It’s GAME TIME! Sunday night football—tailgating and screaming fans. It’s NFL vs. NIH. Wait. What? Who’s playing? The National Football League against the National Institute of Health. Well, at least in salaries.
More than 375,000 people died in 2020 due to COVID-19 in the United States alone, according to the CDC. What this means is that it would take around five and a half NFL football stadiums at full capacity to hold this many dead people. That’s an astonishing number.
During the same year, this strange, complicated, and unpredictable virus swept the nation and brought stadiums and football games to a halt. We once thought almost nothing could stop a football game. Well, COVID-19 did stop football, but it didn’t stop the NIH scientists, so they put their game faces on and tackled this virus.
It typically takes between ten and fifteen years to develop a vaccine. Utilizing hard work and expertise, teams of researchers, scientists, and doctors across the world worked day and night to develop a vaccine to stop the deadly coronavirus. They accomplished the task in less than a year.
As written on their website, the NIH’s mission is “to seek fundamental knowledge about nature and behavior of living systems and the application of that knowledge to enhance health, lengthen life, and reduce illness and disability.” NIH employees are thus crucial to our everyday lives, as they provide the necessary means for everyone in the nation to lead safe and healthy lives.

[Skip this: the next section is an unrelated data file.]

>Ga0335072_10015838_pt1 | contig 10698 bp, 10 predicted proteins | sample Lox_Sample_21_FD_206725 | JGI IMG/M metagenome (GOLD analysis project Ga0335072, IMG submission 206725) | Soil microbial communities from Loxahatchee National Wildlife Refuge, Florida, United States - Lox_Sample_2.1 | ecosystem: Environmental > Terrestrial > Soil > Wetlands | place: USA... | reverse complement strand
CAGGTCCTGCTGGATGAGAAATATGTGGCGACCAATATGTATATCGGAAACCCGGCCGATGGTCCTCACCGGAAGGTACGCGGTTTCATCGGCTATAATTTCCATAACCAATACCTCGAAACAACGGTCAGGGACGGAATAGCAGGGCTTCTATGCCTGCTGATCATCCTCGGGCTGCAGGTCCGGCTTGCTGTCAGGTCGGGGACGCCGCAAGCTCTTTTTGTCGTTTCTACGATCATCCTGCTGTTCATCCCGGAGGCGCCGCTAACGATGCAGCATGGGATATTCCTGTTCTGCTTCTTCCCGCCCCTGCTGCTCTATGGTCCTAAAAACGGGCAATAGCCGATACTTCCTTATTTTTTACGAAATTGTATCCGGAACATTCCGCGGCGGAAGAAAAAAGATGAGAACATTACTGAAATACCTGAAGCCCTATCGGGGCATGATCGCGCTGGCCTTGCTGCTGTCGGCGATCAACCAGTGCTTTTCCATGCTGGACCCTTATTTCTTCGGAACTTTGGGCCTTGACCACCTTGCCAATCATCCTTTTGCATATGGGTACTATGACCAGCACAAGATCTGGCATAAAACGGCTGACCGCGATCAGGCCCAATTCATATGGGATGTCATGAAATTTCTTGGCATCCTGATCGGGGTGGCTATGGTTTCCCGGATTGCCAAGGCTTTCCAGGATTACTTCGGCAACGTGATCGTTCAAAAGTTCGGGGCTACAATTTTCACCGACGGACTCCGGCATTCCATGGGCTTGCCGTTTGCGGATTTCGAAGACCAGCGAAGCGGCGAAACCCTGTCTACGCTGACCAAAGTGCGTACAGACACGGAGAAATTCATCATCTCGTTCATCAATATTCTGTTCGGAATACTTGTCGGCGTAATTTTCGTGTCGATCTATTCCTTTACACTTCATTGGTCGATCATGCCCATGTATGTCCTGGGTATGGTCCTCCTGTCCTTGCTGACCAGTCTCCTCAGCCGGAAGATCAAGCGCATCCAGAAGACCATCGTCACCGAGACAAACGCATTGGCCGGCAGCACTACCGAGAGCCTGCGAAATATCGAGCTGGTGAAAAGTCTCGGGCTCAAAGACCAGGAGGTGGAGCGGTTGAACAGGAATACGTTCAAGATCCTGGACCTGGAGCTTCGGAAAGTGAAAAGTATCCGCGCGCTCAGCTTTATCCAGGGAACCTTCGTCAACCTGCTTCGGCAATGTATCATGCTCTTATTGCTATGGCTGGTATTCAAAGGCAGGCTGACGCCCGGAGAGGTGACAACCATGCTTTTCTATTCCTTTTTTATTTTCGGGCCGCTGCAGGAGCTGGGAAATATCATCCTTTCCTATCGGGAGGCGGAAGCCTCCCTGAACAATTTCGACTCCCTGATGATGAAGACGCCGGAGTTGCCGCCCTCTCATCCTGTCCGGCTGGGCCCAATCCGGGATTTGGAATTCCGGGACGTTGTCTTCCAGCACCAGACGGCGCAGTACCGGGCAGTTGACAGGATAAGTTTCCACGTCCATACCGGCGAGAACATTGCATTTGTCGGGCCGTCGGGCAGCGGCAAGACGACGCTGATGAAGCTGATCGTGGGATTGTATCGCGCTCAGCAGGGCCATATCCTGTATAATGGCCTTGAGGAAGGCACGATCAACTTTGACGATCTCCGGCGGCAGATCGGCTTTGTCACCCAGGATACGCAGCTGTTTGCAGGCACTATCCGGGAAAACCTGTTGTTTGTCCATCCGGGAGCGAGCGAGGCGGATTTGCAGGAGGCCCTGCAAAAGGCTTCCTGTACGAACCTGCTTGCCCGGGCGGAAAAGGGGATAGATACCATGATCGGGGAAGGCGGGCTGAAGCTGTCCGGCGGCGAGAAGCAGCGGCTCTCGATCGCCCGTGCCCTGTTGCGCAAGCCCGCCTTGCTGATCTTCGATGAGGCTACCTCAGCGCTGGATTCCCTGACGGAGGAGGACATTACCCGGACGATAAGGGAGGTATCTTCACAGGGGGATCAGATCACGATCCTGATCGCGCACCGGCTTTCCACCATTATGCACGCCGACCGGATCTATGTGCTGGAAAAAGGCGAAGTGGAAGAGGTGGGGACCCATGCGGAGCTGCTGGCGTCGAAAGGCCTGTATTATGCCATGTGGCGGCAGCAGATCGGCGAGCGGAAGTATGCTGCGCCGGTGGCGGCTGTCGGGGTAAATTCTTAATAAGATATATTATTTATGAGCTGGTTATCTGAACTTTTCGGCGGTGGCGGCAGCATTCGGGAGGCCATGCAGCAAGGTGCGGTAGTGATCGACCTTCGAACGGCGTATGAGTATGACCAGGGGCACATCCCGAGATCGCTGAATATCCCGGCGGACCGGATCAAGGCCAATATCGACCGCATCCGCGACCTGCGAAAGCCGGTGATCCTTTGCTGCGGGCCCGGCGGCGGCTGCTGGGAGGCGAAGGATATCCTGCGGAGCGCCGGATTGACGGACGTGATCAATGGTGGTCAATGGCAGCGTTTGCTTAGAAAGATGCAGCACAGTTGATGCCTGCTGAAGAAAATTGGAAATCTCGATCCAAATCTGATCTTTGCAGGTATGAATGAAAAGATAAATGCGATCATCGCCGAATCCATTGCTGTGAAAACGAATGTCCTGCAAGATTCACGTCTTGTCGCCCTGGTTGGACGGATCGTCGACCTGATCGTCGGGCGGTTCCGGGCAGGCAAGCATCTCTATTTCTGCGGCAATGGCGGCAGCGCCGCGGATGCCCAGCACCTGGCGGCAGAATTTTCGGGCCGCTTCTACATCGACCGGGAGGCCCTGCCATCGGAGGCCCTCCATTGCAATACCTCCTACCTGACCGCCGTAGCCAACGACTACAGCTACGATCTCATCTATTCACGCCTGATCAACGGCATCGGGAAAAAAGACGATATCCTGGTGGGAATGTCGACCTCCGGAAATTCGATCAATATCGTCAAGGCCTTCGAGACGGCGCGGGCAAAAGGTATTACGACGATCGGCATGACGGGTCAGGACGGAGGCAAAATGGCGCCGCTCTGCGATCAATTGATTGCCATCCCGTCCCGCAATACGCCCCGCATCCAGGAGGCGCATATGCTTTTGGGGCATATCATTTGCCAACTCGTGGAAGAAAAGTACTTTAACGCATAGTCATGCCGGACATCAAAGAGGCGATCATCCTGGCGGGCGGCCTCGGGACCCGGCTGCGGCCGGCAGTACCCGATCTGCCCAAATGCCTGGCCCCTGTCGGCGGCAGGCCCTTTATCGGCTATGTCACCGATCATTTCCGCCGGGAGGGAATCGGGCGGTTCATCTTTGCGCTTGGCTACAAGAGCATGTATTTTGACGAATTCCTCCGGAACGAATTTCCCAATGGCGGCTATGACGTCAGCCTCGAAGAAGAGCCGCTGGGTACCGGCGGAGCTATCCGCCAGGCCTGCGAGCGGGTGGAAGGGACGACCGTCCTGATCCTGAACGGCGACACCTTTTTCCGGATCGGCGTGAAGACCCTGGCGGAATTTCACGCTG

These clearly important members of society must be compensated greatly for all that they do, right? Well, research scientists employed by NIH are paid an average of $97,000 per year. This is a fine salary, and one that can lead to a comfortable life. It is interesting, however, to consider the salary difference between the average NIH employee with that of other professions that have a far lesser impact on public health. Let’s compare the NIH to the NFL.
The NFL provides sports fans across the country with entertainment. Watching the tackles, touchdowns, and amazing plays provides entertainment for sports junkies and less enthusiastic fans alike. Watching NFL games is entertaining, exciting, and enjoyable for viewers and spectators whether the game is being watched in the family room or in the stadium seats. The NFL’s football players who provide this service are highly trained professionals and are paid accordingly— an average annual salary of $860,000.
A football player in the NFL makes more than ten times the amount of an NIH scientist. Something just doesn’t sit right with this picture. Clearly, there is a great entertainment value provided by the NFL.
However, is that value ten times greater than the lifesaving value provided by the research scientists at the NIH?
Our society seems to think so. How is it that we put a higher value on family entertainment than on family health? When will society begin to see the value of the NIH’s goal is to save lives and without the employees of the NIH to do so, one may not even be alive to enjoy the football games provided by the NFL, so whose salary should be higher? Who should really win the final game?